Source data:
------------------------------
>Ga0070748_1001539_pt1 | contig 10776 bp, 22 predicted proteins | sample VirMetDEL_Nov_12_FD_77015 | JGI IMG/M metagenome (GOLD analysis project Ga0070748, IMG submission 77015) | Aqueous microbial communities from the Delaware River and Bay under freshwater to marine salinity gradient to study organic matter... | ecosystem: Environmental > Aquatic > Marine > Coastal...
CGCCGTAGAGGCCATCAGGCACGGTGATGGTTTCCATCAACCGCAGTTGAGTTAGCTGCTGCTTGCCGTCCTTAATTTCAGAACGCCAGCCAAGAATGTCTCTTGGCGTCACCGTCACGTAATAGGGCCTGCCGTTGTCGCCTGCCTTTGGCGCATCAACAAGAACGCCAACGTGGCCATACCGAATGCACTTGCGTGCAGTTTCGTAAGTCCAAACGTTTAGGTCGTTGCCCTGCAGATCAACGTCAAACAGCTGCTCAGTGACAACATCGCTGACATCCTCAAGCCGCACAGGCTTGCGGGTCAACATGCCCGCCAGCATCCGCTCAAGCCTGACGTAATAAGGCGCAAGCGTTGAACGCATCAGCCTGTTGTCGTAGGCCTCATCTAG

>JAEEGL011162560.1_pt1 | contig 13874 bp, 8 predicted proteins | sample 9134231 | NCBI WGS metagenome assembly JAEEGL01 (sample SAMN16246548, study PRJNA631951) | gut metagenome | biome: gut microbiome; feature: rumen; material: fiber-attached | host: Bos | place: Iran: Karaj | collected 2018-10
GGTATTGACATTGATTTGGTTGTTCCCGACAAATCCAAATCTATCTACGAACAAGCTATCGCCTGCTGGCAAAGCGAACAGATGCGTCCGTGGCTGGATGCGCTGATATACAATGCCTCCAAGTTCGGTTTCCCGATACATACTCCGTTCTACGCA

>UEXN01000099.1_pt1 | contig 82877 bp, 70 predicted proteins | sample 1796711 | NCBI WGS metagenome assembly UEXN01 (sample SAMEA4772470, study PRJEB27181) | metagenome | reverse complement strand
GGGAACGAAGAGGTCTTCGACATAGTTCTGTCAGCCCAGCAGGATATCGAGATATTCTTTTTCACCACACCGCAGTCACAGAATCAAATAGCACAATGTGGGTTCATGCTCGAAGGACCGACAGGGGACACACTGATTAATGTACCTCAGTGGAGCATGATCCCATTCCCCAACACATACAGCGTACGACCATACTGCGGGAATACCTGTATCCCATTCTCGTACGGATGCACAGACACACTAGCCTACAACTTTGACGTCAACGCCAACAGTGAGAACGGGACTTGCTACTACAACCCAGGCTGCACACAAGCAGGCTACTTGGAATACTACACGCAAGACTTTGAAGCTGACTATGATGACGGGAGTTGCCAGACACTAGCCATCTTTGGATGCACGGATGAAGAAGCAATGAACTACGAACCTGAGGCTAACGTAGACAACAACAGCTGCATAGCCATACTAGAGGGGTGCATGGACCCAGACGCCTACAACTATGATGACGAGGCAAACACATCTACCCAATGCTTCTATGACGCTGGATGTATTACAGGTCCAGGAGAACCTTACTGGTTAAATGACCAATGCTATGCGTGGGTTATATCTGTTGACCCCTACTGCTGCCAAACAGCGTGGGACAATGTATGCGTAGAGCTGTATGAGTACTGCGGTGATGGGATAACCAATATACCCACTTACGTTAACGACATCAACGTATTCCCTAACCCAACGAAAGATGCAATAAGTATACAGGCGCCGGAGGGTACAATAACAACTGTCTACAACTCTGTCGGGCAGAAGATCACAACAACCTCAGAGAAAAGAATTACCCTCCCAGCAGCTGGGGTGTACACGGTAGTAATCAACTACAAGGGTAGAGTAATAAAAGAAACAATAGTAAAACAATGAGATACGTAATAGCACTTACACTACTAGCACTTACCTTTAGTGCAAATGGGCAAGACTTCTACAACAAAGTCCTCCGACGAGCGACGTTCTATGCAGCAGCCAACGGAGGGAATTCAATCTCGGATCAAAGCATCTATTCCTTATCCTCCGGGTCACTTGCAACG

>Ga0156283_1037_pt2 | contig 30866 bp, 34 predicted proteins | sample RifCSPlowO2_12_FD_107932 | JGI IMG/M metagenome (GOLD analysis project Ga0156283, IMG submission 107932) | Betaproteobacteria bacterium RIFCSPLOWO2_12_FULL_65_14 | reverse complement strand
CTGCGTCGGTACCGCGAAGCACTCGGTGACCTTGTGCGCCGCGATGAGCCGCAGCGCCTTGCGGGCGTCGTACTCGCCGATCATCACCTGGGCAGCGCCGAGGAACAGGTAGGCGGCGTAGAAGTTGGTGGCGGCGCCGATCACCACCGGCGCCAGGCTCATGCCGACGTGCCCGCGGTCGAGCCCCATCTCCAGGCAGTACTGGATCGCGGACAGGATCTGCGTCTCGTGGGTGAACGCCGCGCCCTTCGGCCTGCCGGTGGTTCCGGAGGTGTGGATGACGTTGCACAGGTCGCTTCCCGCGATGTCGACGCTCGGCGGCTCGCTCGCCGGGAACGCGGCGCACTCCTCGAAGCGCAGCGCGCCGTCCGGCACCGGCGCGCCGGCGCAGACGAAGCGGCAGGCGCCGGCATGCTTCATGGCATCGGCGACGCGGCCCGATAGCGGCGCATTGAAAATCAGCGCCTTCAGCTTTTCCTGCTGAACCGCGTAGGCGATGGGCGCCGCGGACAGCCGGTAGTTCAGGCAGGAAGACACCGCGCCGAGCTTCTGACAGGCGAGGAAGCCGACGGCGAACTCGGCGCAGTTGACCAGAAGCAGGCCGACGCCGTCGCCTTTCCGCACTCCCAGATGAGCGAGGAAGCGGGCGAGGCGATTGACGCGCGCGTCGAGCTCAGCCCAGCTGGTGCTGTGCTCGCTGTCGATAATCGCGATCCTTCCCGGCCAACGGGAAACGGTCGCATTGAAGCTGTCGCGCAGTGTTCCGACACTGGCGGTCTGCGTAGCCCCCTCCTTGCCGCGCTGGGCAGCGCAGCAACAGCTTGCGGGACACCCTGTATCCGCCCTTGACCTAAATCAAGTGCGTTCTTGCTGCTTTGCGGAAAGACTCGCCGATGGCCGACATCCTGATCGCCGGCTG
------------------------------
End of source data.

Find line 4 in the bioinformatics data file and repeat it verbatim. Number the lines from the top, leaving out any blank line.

GGTATTGACATTGATTTGGTTGTTCCCGACAAATCCAAATCTATCTACGAACAAGCTATCGCCTGCTGGCAAAGCGAACAGATGCGTCCGTGGCTGGATGCGCTGATATACAATGCCTCCAAGTTCGGTTTCCCGATACATACTCCGTTCTACGCA